“Bewitched, bothered, and bewildered am I” wrote US songwriter Lorenz Hart about the feeling of infatuation. It’s blissful and euphoric, as we all know. But it’s also addicting, messy and blinding. Without careful monitoring, its wild wind can rage through your life leaving you much like the lyrics of a country song: without a wife, […]
Pope Benedict XVI writes a beautiful reflection about the concept of “time” and about how the end of the year offers us hope, peace, and an opportunity for change and conversion:
The year is ending. This means, as always, that we spend a few minutes in reflection. We draw up balance-sheets and make an effort to anticipate what the future may bring. For a moment we become conscious of the strange thing called “time,” which otherwise we simply use without thinking about it. We feel both the melancholy and the consolation of our own transiency. Much that caused us distress, much that weighed us down and seemed to make progress impossible, has now passed and become quite unimportant. As we look back, difficult days are transfigured in memory, and the now almost forgotten distress leaves us more peaceful and confident, more composed in the face of present threats, for these too will pass. The consolation of transiency: Nothing lasts, no matter how important it claims to be.
But this consoling thought, which gives patience its character of promise, also has its discouraging and saddening aspect. Nothing lasts, and therefore along with the old year not only difficulties but much that is beautiful has passed away, and the more we move beyond the midpoint of our lives, the more poignantly we feel this change of what was once future and then present into something past. We cannot say to any moment: “Stay a while! You are so lovely!” Anything that is within time comes and then passes away.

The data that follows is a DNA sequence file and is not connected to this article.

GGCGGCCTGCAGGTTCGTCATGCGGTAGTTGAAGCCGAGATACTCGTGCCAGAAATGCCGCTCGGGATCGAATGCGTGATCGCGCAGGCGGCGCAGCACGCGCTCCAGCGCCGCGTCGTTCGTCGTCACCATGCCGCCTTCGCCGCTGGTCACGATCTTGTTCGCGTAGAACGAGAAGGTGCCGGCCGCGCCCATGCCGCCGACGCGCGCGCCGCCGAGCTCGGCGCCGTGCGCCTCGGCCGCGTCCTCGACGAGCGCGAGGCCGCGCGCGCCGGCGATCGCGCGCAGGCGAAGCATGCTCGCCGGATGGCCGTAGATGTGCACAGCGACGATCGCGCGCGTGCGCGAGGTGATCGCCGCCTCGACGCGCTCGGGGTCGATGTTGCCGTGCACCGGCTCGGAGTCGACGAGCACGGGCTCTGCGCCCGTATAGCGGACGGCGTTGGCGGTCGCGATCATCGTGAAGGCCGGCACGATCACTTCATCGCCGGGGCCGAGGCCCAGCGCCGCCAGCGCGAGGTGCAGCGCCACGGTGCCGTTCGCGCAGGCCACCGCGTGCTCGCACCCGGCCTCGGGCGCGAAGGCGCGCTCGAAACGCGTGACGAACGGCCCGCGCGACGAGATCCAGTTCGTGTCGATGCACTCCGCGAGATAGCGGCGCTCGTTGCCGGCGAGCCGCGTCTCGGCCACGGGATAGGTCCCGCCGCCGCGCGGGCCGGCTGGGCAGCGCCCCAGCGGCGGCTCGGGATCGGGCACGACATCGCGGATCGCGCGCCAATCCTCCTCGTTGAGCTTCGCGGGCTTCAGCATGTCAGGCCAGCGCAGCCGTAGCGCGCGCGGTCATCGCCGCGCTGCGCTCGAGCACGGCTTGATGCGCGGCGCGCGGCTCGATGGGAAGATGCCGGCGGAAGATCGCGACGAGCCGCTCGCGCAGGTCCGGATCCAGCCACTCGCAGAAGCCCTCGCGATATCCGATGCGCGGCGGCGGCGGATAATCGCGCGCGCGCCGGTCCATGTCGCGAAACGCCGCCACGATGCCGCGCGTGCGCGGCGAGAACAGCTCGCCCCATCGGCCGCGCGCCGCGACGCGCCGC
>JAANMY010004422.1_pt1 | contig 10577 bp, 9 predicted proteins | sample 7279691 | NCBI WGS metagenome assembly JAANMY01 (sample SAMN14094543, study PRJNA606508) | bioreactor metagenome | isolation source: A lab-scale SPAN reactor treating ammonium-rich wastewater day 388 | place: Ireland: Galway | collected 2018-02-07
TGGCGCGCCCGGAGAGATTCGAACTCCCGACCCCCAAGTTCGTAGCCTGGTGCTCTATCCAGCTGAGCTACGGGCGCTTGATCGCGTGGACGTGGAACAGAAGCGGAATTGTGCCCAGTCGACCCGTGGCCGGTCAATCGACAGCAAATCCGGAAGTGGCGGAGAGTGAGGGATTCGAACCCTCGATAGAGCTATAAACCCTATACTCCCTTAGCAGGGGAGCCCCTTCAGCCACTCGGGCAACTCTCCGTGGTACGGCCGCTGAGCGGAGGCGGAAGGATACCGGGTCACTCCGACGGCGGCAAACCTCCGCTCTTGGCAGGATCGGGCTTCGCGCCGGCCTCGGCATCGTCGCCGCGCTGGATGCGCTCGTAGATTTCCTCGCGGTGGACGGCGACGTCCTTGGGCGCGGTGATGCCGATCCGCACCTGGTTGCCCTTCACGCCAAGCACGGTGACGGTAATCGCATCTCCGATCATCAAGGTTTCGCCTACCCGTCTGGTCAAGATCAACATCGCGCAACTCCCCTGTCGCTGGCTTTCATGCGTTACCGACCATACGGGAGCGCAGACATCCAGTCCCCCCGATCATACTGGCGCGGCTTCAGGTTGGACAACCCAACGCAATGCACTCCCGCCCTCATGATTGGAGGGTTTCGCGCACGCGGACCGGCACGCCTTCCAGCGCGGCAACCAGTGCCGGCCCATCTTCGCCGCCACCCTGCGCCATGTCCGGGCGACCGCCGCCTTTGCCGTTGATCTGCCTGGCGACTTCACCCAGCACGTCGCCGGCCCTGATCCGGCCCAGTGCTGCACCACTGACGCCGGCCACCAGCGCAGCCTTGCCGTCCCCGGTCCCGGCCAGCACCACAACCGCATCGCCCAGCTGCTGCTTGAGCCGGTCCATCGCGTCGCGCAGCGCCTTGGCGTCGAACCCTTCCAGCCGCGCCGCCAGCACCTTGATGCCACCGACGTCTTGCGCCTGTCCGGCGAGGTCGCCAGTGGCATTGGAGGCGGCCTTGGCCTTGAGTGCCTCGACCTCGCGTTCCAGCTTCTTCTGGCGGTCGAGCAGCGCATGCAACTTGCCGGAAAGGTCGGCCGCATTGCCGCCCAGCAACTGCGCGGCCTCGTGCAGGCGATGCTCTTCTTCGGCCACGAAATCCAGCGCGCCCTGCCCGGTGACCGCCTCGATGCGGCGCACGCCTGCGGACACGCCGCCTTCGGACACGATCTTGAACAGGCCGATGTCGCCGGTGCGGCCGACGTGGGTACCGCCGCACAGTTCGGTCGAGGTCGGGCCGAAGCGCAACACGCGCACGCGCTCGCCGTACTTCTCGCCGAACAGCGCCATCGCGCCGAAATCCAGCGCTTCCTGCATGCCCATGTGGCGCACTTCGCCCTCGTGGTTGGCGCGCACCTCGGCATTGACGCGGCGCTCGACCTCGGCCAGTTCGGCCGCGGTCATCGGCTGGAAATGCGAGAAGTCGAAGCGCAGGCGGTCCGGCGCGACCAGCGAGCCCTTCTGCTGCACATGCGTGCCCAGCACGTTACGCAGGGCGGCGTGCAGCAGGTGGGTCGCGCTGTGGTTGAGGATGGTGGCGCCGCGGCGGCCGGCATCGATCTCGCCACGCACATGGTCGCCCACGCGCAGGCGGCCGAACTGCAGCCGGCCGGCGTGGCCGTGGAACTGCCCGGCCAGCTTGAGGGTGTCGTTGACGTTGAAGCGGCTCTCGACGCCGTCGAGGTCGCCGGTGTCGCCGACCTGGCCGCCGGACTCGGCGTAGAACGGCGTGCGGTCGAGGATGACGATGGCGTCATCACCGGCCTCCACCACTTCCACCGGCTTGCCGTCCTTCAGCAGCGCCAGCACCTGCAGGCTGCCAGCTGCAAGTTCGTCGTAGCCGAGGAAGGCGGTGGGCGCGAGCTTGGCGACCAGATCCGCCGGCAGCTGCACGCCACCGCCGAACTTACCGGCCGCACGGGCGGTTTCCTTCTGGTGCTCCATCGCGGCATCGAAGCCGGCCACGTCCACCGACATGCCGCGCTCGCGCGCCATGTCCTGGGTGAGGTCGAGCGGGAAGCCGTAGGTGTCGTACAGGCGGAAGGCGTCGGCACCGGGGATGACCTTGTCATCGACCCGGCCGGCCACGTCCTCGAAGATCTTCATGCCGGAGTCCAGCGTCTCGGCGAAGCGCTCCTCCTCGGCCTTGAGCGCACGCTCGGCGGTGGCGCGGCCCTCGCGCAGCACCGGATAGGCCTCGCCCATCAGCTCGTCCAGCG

Our feelings toward the new year show the same ambivalence as our feelings toward the old year. A new beginning is something precious; it brings hope and possibilities as yet undisclosed. “Every beginning has a magic about it that protects us and helps us live” (Herman Hesse) … What can we say at this moment of transition? First of all, we can do the very human thing the moment urges upon us: we can use the time of reflection in order to stand aside and widen our vision, thus gaining inner freedom and a patient readiness to move on again.